One of the hardest things a writer has to do is constantly outgrow their world.
The hard reality is it is only by recognizing multiple paths forward in both craft and creativity and abandoning old visions will a creator have room for innovation.
But the fan base you’ve built, those who’ve bought your work and paid the bills, those people don’t want you to change. Nope. Not a bit of it.
Here’s my dilemma, I can stay in the old way of doing things to make my fans happy or I can go all creative and make myself happy.
My guess is that by staying in one place — a safe place —I’m going to have to tell myself a story about how creative I am or how my work is “growing” somehow or how it’s helping so many people.
But deep down, in the corner of my soul, I’ll know I’ve compromised.
I like to tease my children about being on my 9th (or is this the 12th?) midlife crisis. But as my children also know, I reinvent myself with each change. From consultant to nurseryman, to award-winning, garden-writer to writing fiction to… (maybe stone carving or sculpture) I try to live the advice I pass along.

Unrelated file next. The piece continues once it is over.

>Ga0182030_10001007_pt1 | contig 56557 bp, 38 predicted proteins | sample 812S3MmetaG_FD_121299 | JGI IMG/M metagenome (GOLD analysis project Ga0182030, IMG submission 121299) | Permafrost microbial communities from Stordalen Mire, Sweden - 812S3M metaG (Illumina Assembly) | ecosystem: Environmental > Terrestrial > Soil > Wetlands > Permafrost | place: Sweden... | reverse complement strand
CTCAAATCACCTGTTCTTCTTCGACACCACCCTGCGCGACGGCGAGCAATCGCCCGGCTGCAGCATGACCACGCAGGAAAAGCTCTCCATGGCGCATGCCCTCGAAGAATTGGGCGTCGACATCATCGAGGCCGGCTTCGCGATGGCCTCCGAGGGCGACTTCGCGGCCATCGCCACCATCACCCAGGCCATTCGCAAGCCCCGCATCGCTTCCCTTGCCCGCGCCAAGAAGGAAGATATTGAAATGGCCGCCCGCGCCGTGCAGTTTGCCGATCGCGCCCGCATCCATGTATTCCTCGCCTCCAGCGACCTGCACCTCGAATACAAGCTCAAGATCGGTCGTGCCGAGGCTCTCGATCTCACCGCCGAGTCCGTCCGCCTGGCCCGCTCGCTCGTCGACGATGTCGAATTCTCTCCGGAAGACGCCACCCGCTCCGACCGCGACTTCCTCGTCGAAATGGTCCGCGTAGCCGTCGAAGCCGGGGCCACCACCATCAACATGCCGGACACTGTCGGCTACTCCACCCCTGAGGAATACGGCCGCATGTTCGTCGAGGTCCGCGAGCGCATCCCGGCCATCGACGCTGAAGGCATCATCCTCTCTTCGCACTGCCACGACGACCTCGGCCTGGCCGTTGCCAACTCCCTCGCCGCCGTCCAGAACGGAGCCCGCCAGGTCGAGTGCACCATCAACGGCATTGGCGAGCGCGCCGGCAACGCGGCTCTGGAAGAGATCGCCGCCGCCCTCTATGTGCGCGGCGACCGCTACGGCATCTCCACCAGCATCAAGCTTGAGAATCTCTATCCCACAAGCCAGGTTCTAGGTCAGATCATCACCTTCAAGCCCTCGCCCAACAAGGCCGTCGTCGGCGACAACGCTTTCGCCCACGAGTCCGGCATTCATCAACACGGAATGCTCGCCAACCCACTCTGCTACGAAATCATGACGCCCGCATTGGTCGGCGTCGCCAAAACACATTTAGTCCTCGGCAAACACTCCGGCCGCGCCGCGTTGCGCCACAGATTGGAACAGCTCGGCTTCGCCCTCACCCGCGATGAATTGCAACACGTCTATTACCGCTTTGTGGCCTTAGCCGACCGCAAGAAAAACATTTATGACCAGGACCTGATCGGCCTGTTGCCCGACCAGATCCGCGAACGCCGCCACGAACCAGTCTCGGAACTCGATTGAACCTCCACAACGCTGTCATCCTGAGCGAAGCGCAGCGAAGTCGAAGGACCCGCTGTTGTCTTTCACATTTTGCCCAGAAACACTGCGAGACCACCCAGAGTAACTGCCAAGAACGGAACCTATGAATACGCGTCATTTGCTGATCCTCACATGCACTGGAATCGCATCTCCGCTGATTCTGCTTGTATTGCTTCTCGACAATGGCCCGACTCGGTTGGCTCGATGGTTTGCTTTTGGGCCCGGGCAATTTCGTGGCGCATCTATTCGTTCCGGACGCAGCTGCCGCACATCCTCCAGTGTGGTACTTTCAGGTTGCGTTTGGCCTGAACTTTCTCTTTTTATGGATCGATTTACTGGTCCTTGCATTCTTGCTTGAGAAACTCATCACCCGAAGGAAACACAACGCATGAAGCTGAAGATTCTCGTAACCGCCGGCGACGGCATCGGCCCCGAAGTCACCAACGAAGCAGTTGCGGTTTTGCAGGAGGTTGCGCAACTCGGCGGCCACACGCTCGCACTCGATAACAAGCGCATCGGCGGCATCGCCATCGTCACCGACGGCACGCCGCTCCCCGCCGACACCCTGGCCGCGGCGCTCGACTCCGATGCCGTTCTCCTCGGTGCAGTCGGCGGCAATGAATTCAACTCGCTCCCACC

Note this is not the same thing as taking a job to pay the bills or writing at something while I create in other spaces. Those things are bread-of-life.
When I talk about taking creative leaps, I’m talking about soul-of-life.
Another way to imagine a creative career is to imagine a tree. A tree is an interesting life form and I like to think of an artistic career as a multi-branched tree with tons of big branches leading to smaller ones. When you get to the end of one, you get to find another, walking out the new branch to the very end as well.
But creativity, like a tree, is either growing or it is dying. And like a tree, it is either balanced in its growth or it falls over in a storm.
I also note trees take many years to die once they stop growing — mostly rotting from the inside. You see where I’m going with this?
I grow or I die as a creative person and without that active, visible growth showing in my work, I’m rotting away from the inside.
By the way, this is a tough one because there’s a real world out there where the bills have to be paid. But — nobody said following a creative dream was easy.
I wouldn’t want to do it if it were. And yes, I’ll have some practical things to add once I get back to work.